This article is actually more than a year old, but we think it’s important to put it out there again, mostly because there is still so much confusion about becoming ordained as a minister via the Internet.
Laws in several states – Pennsylvania and Tennessee, in particular – prohibit anyone who received an instant online ordination from performing marriage ceremonies anywhere within their jurisdiction.
What is instant online ordination? Simply put, you (1) go to a website and (2) enter your name, then (3) click a button that (4) automatically generates an “ordination certificate” that you may (5) print out as “proof” that you were ordained. The entire process, if done correctly, shouldn’t take you more than a minute, and it doesn’t involve one moment of human interaction.
Of course, you can put in any name you want – Mickey Mouse, Donald J. Trump, Cristiano Ronaldo – and the website will instantly spit out your “ordination certificate.” Of course, if your minister’s credentials are ever called into question in court, how confident are you that the “online church” will back you up?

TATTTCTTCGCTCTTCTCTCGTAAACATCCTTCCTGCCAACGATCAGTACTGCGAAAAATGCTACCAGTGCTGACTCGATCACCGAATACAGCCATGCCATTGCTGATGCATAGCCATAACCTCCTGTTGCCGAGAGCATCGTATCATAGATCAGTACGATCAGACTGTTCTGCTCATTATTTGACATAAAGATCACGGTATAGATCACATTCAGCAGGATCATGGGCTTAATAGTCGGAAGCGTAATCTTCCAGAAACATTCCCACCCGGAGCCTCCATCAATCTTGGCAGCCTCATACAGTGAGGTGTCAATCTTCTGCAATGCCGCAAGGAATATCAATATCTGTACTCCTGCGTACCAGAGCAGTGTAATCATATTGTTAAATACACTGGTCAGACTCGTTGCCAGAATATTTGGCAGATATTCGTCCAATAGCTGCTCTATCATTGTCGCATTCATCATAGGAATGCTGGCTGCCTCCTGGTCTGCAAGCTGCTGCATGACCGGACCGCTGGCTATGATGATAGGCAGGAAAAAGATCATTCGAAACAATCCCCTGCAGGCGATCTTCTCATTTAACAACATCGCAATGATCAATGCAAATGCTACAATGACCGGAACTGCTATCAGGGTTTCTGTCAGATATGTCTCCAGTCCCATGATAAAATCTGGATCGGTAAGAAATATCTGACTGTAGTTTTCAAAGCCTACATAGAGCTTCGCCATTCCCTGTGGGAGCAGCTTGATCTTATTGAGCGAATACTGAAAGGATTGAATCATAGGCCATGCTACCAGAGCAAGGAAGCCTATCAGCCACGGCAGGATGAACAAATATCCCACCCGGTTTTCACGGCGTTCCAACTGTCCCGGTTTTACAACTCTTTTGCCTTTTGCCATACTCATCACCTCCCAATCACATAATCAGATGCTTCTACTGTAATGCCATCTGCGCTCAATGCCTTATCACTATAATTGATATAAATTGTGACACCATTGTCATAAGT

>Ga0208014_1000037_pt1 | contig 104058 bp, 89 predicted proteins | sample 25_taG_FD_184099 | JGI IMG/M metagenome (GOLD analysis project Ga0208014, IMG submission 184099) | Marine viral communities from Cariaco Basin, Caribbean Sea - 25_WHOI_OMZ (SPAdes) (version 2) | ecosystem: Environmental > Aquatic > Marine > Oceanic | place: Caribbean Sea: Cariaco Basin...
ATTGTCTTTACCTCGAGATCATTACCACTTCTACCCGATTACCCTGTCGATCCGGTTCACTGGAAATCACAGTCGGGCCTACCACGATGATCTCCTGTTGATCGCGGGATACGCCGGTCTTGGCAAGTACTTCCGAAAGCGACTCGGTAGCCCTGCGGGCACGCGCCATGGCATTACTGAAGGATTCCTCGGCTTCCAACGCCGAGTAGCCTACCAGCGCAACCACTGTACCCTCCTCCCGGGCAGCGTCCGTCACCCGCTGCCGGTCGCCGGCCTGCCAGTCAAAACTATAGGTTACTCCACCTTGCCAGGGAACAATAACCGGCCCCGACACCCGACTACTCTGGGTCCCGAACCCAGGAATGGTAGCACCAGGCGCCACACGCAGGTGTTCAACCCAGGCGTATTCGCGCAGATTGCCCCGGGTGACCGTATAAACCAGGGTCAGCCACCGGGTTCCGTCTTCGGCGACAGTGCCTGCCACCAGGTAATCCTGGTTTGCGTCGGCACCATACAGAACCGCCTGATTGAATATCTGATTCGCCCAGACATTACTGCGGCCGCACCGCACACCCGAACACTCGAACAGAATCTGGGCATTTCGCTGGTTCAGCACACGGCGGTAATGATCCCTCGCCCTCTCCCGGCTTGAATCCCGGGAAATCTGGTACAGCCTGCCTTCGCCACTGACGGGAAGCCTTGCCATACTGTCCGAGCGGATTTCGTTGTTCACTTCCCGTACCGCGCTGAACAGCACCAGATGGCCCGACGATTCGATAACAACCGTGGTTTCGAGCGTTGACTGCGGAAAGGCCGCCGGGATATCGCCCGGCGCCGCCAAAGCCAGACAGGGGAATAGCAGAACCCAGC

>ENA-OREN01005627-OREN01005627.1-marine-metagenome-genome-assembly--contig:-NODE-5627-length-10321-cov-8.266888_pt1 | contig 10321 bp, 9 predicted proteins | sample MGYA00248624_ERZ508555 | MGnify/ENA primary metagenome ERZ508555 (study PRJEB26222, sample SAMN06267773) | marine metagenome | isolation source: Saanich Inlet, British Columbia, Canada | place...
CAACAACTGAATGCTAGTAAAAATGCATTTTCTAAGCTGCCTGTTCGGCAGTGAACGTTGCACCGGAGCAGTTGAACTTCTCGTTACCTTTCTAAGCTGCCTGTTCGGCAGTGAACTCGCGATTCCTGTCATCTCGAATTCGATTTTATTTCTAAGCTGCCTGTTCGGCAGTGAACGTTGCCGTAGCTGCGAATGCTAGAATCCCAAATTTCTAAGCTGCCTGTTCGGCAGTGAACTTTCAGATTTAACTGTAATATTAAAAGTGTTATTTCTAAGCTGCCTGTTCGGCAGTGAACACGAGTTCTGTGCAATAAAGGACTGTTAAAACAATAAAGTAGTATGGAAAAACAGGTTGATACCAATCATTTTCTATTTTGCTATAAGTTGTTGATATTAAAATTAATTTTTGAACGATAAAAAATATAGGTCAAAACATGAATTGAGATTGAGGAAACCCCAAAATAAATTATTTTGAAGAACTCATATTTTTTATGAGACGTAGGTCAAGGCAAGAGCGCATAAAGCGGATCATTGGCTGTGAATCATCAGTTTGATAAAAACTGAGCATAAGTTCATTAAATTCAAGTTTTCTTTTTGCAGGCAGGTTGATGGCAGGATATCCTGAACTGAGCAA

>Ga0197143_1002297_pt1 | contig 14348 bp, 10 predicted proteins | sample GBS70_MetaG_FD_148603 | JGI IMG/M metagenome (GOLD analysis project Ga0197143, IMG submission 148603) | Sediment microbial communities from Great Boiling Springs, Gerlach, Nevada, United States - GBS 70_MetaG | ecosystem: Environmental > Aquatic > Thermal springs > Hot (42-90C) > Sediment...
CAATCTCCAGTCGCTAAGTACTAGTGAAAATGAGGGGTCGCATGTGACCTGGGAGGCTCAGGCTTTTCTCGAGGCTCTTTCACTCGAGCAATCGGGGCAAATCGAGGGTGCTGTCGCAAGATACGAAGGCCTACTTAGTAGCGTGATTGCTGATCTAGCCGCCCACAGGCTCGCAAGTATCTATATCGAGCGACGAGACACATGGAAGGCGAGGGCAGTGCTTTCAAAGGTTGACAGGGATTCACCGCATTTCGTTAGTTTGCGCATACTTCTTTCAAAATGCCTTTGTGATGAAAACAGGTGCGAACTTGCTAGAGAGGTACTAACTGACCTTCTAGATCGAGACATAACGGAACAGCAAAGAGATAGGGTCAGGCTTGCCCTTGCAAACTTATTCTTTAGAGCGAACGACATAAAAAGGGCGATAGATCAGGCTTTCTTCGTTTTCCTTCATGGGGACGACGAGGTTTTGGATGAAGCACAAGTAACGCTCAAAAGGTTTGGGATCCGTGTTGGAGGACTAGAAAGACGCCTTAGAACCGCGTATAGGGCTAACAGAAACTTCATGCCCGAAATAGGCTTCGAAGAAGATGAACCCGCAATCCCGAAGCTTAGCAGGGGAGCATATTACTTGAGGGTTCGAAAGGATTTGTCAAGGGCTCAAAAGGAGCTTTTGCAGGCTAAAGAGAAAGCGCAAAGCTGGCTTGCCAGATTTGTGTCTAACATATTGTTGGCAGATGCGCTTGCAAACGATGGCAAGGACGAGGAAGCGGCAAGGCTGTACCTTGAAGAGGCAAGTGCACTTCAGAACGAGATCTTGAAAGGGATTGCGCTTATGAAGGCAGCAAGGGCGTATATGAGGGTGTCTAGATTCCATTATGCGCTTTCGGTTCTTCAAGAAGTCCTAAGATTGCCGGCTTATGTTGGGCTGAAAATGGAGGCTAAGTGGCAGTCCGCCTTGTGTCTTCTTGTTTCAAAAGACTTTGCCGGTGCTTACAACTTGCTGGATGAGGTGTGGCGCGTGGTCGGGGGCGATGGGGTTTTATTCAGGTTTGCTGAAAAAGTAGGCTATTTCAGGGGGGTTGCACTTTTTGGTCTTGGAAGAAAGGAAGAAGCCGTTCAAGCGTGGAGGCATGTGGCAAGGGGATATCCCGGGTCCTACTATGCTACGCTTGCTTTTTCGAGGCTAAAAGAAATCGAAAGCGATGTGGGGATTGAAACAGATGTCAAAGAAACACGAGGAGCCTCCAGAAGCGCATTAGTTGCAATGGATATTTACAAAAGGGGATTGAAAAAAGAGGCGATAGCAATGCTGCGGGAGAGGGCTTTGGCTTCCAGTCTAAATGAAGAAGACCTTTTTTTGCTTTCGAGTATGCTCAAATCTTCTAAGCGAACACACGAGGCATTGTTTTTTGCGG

Ordination through First Nation has been scrutinized by numerous legal authorities over the years, including a court decision in Montgomery County, Pennsylvania, which made the following ruling upholding our process:
“Where there is evidence that a person has been authorized as a ‘minister’ of a ‘regularly-established religious organization’, this Court will not nor should it inquire into the religious precepts, teaching, or counseling related to the marriage ceremony or otherwise provided by any church, religious organization, or congregation. We adopted the broad reading of the Act enunciated by the Court in the O’Neill case and credit First Nation Church and Ministry’s long history and non-profit status.”
You can, of course, apply for ordination via our website, but you are not instantly ordained by our website. Upon receiving your request for ordination, our staff undertakes a review process before sending it along to the church’s board for final approval. Our ordination process complies fully with all federal, state and local laws and regulations in all fifty states.
Ready to become legally ordained? Click here.
For more information on this subject, please click here to read the full article on the validity of online ordination by William F. Hoffmeyer, Esq., a founding partner in the Law Firm of Hoffmeyer & Semmelman of York, Penn.